02 March 2020
02 March 2020 - Written by PhMuseum
By reappropriating and manipulating images by various means, visual artist Aimilia Balaska looks to reshape and rework her family archival materials to heal from a complex past.
With what images does one recreate the sense of home, when you have lost both your parents at an early age, your mother being deceased, and you being sexually abused by a relative?
In the beginning, they appear as black dots, like holes, where you are being sucked in, restrained in their darkness. Then there is rage. Rage towards your mother, who died and left you: you appropriate family photos and you erase the face, you burn it, you stick needles. You then damage your own face, your relatives, everyone who has been hurt, has remained silent or has afflicted pain on you.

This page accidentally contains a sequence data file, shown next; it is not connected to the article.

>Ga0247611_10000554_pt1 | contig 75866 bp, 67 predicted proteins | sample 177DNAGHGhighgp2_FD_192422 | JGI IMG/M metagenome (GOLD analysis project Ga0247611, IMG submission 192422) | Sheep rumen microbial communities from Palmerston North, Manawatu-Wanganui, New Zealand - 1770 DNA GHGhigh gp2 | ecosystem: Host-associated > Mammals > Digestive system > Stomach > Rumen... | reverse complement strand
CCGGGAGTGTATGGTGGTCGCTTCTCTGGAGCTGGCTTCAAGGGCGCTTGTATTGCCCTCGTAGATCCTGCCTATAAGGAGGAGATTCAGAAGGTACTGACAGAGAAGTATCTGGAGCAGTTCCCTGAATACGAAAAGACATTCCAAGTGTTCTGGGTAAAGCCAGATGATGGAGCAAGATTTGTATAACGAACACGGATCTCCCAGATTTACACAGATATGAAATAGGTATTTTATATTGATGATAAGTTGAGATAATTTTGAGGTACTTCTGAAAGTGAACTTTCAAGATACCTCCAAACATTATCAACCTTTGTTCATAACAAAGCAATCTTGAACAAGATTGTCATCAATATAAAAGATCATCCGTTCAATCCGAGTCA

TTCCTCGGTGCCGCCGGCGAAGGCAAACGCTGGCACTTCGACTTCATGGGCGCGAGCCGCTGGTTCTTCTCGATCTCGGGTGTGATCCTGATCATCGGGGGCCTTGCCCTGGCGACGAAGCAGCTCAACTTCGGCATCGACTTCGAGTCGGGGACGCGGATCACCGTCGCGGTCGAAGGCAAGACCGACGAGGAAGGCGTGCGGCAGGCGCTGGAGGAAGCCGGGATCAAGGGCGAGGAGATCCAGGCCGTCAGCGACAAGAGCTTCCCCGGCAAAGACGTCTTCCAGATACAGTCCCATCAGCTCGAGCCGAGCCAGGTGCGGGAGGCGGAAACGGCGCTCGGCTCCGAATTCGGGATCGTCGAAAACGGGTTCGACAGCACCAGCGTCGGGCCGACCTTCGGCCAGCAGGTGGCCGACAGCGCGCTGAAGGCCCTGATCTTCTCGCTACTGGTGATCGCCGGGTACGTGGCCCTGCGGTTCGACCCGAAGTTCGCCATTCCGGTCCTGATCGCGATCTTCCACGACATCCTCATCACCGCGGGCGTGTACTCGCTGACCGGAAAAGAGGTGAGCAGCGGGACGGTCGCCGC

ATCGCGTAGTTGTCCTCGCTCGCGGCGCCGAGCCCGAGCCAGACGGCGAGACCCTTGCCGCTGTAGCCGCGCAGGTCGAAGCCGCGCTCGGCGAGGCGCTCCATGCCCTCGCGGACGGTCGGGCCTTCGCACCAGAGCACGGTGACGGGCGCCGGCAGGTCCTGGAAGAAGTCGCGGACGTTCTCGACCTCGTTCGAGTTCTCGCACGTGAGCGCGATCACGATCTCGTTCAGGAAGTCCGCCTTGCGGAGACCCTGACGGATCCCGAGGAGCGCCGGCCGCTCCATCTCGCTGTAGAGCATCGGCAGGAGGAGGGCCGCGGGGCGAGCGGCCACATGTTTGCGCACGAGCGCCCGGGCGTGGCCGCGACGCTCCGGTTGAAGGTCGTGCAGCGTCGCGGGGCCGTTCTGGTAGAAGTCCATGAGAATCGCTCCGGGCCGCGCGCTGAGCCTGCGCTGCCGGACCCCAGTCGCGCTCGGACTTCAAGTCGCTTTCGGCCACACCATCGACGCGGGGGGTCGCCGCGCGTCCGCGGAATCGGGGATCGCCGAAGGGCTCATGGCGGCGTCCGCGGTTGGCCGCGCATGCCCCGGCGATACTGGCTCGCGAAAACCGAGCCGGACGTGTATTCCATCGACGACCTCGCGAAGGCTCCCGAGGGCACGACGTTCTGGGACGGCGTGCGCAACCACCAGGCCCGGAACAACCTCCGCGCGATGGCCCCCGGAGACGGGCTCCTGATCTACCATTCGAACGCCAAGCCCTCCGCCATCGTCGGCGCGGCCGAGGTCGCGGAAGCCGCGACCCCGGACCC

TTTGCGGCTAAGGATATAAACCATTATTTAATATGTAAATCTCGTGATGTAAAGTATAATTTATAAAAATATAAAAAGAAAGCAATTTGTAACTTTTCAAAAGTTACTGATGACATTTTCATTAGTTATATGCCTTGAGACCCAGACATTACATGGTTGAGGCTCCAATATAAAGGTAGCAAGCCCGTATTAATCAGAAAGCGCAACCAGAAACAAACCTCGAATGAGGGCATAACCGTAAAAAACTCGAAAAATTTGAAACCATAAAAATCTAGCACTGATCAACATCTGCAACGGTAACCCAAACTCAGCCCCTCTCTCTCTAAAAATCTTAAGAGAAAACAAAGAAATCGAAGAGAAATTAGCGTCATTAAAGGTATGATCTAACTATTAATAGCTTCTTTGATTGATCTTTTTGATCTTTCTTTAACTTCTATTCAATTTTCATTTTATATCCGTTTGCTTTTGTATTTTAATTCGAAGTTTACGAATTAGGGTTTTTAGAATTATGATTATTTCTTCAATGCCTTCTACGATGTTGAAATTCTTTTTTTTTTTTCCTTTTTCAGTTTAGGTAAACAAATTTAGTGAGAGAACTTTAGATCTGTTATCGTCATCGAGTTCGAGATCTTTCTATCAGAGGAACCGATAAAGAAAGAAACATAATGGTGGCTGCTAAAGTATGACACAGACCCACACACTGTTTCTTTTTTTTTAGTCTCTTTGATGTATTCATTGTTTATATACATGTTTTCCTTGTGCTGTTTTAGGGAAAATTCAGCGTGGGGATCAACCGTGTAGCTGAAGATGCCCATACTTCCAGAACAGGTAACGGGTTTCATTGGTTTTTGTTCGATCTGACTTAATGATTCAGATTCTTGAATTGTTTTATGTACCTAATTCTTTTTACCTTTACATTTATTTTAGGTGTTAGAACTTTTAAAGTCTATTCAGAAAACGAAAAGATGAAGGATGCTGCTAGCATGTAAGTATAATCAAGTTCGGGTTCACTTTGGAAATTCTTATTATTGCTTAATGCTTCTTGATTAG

This is my story but in a sense, it can be applied to everyone, if you change the scale of the pain, of restriction, of guilt. So the image opens up and becomes a material to work with, its transparency leads me to the events which trigger the memories. The works oscillate between metaphor and reality, but they make me move forward.
The dots become faces, they have names, they are stories to be discussed, narrated, exposed. They are filled with light to become stars – of memory and of enlightenment.
Words and Pictures by Aimilia Balaska.
Aimilia Balaska was born in South Africa. She lives and works in Athens as a graphic designer. She is a visual artist experimenting with photographic materials and design. She studied Interior Design and Graphic Design.She is currently taking the MA in Photography & Visual Language from Middlesex University & AKTO college in Athens. Find her on PHmuseum and Instagram.
This feature is part of Story of the Week, a selection of relevant projects from our community handpicked by the PHmuseum curators.
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